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Long-run properties of trading volume and volatility of equities listed in DJIA index

  • Henryk Gurgul

    ()

    (Wydzial Zarzadzania, Akademia Gorniczo-Hutnicza im. St. Staszica, Poland)

  • Tomasz Wojtowicz

    ()

    (Wydzial Zarzadzania, Akademia Gorniczo-Hutnicza im. St. Staszica, Poland)

In this paper, the authors explain the notion of long memory and report their results concerned with the long memory properties of trading volume and the volatility of stock returns (given by absolute returns and alternatively by square returns) of American companies listed in DJIA index. The contributors focus on calculation of long memory parameters and try to answer the question of whether or not the degree of long memory is the same for the trading volume and for the return volatility data and whether these are fractionally cointegrated. Computations are performed on a daily basis for the whole period from January 1990 to November 2005 and in four sub-periods: January 1990 to December 1993, January 1994 to December 1997, January 1998 to December 2001 and January 2002 to November 2005. We established that for the equities listed in the DJIA index the log-volume (the logarithm of trading volume) and returns volatility exhibit long memory. Moreover, these two series have the same long-memory parameters for most of the equities. This common long memory of both series is especially strongly pronounced in the latest data. On the other hand, there is no evidence that log-volume and volatility share the same long memory component. One important question which arises here concerns the source of long memory in the series. The existence of long memory in the series under investigation may reflect the statistical properties of fundamental factors underlying their behaviour or qualitative changes which take place on stock markets. According to empirical investigations, the growing share of stocks by institutional investors is accompanied by an increasing autocorrelation in returns and trading volume data. On the other hand, long memory is related to autocorrelation. Thus, in our opinion the increasing presence of long memory in the latest American trading-volume data may be caused by the growing share of equities by institutional investors.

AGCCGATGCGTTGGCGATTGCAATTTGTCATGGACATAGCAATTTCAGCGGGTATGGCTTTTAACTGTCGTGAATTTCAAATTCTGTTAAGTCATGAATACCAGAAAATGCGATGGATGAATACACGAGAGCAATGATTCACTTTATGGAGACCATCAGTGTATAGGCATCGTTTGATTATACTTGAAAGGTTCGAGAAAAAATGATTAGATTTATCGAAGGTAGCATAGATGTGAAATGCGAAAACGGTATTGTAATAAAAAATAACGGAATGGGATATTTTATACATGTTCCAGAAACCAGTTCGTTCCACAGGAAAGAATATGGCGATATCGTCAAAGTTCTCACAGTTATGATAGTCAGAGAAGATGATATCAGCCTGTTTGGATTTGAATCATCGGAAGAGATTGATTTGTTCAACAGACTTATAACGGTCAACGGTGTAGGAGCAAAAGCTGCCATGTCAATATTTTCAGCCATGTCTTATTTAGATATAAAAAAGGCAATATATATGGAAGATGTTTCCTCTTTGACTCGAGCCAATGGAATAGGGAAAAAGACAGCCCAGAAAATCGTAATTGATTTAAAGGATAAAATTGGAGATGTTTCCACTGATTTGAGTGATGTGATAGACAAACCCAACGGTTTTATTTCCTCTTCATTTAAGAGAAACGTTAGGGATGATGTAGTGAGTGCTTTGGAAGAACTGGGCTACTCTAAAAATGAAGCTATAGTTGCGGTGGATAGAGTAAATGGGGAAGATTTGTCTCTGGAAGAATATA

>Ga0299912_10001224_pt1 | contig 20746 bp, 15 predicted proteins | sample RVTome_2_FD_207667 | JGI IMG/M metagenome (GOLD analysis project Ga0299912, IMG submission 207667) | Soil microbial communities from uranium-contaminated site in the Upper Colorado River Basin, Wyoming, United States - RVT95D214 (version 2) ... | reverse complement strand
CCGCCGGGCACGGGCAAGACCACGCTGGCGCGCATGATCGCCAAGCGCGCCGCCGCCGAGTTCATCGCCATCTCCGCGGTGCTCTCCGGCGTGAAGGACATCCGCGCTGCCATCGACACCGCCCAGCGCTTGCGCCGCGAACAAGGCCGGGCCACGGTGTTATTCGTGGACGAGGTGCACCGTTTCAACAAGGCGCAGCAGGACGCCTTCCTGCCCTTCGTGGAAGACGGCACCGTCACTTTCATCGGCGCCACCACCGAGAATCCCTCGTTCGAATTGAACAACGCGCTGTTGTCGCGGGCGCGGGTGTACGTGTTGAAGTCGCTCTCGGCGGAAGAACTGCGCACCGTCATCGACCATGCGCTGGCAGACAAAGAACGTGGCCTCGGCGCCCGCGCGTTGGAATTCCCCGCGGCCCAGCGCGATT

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File URL: http://www.ioz.pwr.wroc.pl/boid/artykuly/3-4-2006/art-2-gurgul.pdf
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Article provided by Wroclaw University of Technology, Institute of Organization and Management in its journal Operations Research and Decisions.

Volume (Year): 3-4 (2006)
Issue (Month): ()
Pages: 29-56

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Handle: RePEc:wut:journl:v:3-4:y:2006:p:29-56
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